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Structural Factors and Central Bank Credibility Limit Inflation Risks

By Gita Gopinath After ending last year with unexpectedly strong vaccine success and hope that the pandemic and economic distress it caused would recede, we woke up to the reality of new virus variants and the unpredictable, winding road that it can lead the world down. Something similar has happened with the discourse on inflation. At the end of last year, after a historic collapse of the global economy estimated at -3.5 percent, inflation was below target in 84 percent of countries. This...

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February Regional Business Surveys Find Widespread Supply Disruptions

Jason Bram and Richard Deitz Business activity increased in the region’s manufacturing sector in recent weeks but continued to decline in the region’s service sector, continuing a divergent trend seen over the past several months, according to the Federal Reserve Bank of New York’s February regional business surveys. Looking ahead, however, businesses expressed widespread optimism about the near-term outlook, with service firms increasingly confident that the business climate will...

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Black and White Differences in the Labor Market Recovery from COVID-19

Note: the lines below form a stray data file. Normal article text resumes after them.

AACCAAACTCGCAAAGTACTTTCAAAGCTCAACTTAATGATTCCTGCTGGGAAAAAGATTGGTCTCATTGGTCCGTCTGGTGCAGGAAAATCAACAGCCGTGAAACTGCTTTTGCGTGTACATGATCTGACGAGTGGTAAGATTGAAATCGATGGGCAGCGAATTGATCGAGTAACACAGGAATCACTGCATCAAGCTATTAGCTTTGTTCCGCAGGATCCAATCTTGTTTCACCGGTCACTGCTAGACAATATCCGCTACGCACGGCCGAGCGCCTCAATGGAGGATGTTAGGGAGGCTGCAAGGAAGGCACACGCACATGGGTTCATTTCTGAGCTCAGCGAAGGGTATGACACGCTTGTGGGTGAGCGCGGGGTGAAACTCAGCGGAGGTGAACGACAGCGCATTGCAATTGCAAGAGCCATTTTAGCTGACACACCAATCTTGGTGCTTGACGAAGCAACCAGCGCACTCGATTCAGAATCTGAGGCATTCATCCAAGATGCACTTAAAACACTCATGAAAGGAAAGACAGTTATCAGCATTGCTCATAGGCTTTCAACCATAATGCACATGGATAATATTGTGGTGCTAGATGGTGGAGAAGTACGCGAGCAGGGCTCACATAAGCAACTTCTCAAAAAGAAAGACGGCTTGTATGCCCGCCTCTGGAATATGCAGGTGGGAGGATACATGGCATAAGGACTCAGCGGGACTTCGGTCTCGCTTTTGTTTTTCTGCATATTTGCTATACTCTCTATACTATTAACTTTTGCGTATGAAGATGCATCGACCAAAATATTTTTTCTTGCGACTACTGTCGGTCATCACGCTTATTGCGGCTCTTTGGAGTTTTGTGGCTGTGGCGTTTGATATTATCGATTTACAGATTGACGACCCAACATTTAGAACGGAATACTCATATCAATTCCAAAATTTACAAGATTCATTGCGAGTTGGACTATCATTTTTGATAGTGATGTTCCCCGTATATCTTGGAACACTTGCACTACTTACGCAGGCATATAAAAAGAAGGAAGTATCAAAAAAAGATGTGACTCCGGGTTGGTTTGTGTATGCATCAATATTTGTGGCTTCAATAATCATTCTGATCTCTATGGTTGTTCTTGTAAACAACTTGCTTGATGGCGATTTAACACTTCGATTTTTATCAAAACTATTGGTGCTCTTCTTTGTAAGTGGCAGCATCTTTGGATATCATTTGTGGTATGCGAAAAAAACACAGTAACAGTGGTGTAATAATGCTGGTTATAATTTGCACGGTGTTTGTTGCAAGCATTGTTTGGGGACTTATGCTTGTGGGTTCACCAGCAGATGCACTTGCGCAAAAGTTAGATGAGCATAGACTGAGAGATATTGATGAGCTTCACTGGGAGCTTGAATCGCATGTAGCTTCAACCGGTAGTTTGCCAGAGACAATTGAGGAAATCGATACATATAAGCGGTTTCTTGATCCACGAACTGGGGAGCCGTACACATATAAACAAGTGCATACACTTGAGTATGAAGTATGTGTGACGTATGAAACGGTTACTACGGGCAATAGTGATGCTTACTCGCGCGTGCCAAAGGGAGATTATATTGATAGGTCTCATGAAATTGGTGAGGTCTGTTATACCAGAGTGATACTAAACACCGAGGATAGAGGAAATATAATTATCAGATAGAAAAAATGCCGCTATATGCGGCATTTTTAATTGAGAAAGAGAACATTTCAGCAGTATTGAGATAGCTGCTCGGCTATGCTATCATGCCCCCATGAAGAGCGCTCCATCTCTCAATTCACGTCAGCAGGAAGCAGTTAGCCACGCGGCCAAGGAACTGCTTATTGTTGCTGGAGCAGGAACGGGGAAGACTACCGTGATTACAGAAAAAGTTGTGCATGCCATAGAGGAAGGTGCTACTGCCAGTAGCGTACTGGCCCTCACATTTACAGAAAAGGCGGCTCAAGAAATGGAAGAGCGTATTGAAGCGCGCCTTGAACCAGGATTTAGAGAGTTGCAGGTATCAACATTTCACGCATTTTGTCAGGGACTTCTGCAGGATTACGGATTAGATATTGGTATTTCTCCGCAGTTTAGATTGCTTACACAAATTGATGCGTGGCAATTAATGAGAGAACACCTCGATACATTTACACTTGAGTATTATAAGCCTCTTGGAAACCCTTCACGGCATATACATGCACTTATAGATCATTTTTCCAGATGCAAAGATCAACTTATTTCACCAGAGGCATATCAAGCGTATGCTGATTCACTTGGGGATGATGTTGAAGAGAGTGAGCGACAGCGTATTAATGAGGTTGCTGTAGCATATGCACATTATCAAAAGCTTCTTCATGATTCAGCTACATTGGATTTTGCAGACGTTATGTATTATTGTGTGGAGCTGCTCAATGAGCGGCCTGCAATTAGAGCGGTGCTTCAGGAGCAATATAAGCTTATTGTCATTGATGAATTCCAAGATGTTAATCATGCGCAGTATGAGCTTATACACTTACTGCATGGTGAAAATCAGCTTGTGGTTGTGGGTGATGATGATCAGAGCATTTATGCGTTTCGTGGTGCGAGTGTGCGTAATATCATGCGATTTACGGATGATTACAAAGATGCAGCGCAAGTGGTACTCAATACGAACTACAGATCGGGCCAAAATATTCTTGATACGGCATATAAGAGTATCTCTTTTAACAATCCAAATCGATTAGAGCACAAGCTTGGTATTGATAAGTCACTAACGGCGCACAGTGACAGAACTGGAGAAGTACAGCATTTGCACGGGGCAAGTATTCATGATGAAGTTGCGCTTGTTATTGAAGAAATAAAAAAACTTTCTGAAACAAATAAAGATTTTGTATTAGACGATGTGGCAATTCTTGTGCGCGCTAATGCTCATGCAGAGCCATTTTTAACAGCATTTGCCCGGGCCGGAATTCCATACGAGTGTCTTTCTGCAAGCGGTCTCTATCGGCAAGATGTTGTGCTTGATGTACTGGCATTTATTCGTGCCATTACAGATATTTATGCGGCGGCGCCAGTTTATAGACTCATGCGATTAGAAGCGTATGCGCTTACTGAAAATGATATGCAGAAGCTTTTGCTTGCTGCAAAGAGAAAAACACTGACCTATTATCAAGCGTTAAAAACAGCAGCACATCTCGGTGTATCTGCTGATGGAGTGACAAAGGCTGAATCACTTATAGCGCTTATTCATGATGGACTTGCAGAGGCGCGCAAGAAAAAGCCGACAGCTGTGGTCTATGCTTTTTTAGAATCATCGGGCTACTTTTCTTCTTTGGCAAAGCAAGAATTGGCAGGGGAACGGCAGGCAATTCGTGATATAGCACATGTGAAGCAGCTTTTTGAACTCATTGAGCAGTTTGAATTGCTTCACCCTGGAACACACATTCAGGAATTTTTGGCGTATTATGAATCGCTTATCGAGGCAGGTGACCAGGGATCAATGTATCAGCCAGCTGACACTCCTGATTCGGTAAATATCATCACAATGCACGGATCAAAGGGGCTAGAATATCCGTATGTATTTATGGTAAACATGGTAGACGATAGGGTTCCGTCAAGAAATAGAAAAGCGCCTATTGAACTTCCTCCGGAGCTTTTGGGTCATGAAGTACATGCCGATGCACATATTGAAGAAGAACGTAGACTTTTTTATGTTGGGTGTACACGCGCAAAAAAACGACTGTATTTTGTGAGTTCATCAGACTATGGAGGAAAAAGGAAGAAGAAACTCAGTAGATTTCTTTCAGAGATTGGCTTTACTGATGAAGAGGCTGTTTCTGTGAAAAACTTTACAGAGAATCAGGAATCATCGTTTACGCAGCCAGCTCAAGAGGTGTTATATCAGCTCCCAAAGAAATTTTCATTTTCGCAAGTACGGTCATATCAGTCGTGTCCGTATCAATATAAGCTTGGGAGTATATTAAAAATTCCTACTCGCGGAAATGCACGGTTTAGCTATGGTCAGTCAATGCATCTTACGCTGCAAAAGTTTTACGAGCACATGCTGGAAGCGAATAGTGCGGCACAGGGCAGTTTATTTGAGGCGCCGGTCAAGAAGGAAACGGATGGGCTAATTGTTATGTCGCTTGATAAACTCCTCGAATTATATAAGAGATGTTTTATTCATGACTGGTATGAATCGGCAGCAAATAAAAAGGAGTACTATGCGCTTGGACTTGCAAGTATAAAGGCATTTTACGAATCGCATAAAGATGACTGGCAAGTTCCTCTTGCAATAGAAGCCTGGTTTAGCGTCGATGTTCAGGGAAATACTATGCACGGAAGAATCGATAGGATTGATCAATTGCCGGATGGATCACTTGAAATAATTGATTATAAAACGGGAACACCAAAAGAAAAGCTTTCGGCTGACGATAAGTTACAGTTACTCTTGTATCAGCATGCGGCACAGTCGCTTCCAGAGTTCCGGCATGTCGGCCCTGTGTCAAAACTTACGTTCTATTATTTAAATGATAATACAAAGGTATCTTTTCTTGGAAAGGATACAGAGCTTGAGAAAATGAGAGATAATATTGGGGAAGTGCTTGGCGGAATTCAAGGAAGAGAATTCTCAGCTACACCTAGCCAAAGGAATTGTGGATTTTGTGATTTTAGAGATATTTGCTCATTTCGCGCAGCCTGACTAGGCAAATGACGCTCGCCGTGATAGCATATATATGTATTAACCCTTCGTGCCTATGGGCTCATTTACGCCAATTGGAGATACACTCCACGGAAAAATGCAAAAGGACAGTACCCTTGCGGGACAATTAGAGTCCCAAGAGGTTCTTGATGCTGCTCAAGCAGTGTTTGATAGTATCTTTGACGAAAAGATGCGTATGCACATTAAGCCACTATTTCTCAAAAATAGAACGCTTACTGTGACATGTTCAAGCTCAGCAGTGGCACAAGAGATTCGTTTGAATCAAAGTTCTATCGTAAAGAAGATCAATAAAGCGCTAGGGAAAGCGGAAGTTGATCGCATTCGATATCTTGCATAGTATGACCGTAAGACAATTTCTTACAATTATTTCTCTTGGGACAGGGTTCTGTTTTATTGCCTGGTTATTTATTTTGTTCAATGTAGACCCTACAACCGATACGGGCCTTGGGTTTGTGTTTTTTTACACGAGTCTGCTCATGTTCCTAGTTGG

David Dam, Meghana Gaur, Fatih Karahan, Laura Pilossoph, and Will Schirmer The ongoing COVID-19 pandemic and the various measures put in place to contain it caused a rapid deterioration in labor market conditions for many workers and plunged the nation into recession. The unemployment rate increased dramatically during the COVID recession, rising from 3.5 percent in February to 14.8 percent in April, accompanied by an almost three percentage point decline in labor force...

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Understanding the Racial and Income Gap in Commuting for Work Following COVID-19

Ruchi Avtar, Rajashri Chakrabarti, and Maxim Pinkovskiy The introduction of numerous social distancing policies across the United States, combined with voluntary pullbacks in activity as responses to the COVID-19 outbreak, resulted in differences emerging in the types of work that were done from home and those that were not. Workers at businesses more likely to require in-person work—for example, some, but not all, workers in healthcare, retail, agriculture and...

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Some Workers Have Been Hit Much Harder than Others by the Pandemic

Jaison R. Abel and Richard Deitz As the COVID-19 pandemic took hold in the United States, in just two months—between February and April 2020—the nation saw well over 20 million workers lose their jobs, an unprecedented 15 percent decline. Since then, substantial progress has been made, but employment still remains 5 percent below its pre-pandemic level. However, not all workers have been affected equally. This post is the first in a three-part series exploring disparities in labor...